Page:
Monday, July 7, 2014

The Journey North

Children hopping on trains.  Mothers carrying babies through the desert.  Thousands of dollars passing from families to coyotes (smugglers who guide migrants to or across borders).

Stories of the harrowing journey north, stories of abandonment by coyotes, stories of arrest by immigration police, stories of help received along the way, stories of successful border crossings, stories of appeals for sanctuary, stories of deportation.  These are not stories of the moment, attractive in their drama to mass media.  These are not stories to be twisted for political rants.

We see and hear the stories of thousands of Salvadoran children who left their homes or were sent from their homes by their parents.  They leave with a small bundle of clothes.  They carry no phones nor phone numbers so that drug thugs or gang members cannot track down their families and demand ransom.  They depend on the kindness of family and strangers in Guatemala to give them food and shelter.  They sneak across the border into Mexico.  They hop onto moving freight trains.  The girls fear being raped.  They move forward, hanging onto the dream that in the United States they will find work.  No matter how hungry they are or how many nights they sleep out in the cold, they are not deterred.  They know hunger, and a night in the cold can be safer than a night in a Salvadoran community held captive by gang violence.

These are the driving forces of the journey:  the desire for work and the desire to live free from violence.

In Mexico the children find their coyotes.  The families have wired the money ahead.  Many children and families do not make it beyond northern Mexico.  Their coyotes are nowhere to be found or are in jail.  Mexican police apprehend families and send them back.  The need for food and shelter drive the children to find work in Mexico. There are good people offering shelter and wicked people taking advantage all along the way.

Children take off their shoes and place them and whatever bundle they may still have onto their heads.  They cross the river. Children sneak through small breaks in the wall.  Children walk into the desert in rugged, unguarded areas. Adults do the same.

Children present themselves to border agents, thinking they are safe.  Children who are nearly dead are found by border agents.  A few children make it beyond the border and somehow end up with their people. Adults do the same.

Children and adults from El Salvador have the right to a hearing.  They are detained in an immigration detention center where conditions are described by the media as "deplorable" where children sleeping on floors.  The conditions are not acceptable, but the physical situation is not difficult for Salvadoran children who have spent their lives battling hunger, living in crowded conditions, sleeping on floors and surviving as prisoners in their homes due to violence in their communities.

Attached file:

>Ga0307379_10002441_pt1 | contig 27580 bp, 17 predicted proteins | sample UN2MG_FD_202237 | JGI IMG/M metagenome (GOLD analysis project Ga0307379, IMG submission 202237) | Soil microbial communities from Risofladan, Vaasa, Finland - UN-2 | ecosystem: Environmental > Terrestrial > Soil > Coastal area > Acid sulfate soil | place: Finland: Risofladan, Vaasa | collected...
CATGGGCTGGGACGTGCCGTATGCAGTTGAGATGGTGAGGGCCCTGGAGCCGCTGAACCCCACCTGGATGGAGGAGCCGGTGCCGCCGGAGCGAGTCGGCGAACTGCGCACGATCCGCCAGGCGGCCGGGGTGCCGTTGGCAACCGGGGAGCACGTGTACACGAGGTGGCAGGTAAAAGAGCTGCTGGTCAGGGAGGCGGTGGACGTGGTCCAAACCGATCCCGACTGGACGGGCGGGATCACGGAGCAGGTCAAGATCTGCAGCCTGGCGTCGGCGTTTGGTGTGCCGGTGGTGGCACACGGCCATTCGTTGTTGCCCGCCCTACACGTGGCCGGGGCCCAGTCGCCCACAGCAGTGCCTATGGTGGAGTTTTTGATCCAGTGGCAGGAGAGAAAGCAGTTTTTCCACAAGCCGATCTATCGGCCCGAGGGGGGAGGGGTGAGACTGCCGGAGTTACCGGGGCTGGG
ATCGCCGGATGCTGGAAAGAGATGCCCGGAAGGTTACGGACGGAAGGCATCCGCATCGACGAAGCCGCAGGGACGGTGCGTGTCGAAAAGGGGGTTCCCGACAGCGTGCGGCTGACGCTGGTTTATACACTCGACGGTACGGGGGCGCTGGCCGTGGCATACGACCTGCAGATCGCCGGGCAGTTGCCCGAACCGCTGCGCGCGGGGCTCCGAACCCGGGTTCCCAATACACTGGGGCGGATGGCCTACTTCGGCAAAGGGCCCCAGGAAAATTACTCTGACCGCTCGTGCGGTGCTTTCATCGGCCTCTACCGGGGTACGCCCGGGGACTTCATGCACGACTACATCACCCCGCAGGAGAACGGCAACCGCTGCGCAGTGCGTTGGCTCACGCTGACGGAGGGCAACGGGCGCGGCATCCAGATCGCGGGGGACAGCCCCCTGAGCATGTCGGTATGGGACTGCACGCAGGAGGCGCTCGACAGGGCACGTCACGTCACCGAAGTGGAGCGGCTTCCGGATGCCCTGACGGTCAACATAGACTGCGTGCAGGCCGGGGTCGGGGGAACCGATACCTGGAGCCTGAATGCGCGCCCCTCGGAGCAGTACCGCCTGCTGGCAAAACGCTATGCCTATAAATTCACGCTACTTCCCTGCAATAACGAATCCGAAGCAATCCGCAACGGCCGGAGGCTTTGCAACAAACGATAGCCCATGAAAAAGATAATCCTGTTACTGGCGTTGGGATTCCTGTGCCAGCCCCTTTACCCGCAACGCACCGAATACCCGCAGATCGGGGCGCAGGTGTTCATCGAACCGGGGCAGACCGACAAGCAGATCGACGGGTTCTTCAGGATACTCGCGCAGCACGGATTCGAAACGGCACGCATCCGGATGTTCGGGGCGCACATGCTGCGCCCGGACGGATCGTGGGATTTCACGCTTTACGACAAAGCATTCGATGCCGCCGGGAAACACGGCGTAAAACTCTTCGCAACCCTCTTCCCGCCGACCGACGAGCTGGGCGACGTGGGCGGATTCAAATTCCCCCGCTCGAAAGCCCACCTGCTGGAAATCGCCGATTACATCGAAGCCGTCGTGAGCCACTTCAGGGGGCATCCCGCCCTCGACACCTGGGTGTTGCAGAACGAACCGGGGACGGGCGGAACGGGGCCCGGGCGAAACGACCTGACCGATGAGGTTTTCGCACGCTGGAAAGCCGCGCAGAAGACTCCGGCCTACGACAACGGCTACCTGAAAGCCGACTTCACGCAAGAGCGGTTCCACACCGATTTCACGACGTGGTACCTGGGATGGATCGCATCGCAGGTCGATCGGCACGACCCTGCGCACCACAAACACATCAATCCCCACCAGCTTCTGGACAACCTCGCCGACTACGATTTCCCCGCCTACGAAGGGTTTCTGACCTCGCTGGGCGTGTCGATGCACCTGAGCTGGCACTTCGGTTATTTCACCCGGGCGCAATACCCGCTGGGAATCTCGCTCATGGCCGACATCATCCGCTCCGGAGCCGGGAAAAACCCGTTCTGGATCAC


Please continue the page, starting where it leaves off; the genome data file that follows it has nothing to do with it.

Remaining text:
Officials ask the children, "Why did you come to the United States?"
"I want to help my mom take care of my little brothers and sisters."
"I want to buy my mom a house."
"I want to get adopted."
"There are no opportunities at home."
"The gangs will kill me."
"I want to be with my mom (or dad) who lives here."

The detention centers are over-crowded.  Children with family members who have legal documents to live in the US are released to their families.  They most often do not report for their court dates.  Why?  Children and families who ask for asylum through the court system are typically denied.  Everyone lives in danger.  Everyone might be killed by the gangs.  Children who are not released remain in detention for a few months, have their hearing and are usually sent home.  Many will try to journey north again.  Some will be killed by the gangs they feared.  It's the same for adults.

People move.

Indigenous tribes once moved across the land bridge from Asia, then across the North American plains with the seasons, following sources of food, sustaining their families.  European families moved across the ocean in search of land, religious freedom, escape from hunger, respite from totalitarian regimes.  African peoples were moved, made captives by those who had moved before them.  War. Disaster. Education.  Work.  Dreams.  Within the US people are constantly moving.  Moving for work, moving to be with family, moving to start new lives.

From the fourth grade classroom to the White House, I think we need to ask some questions.  What is my story?  How have I moved across borders?  How have my people moved?  What movements would I make to sustain my own life or the life of my children?  Would I leave for the good of my family?  Would I send my child?  What has caused me or would cause me to make the decisions which so many Salvadoran children, youth, moms and dads are making?

Thank you Pastor Ben for your inspiration.





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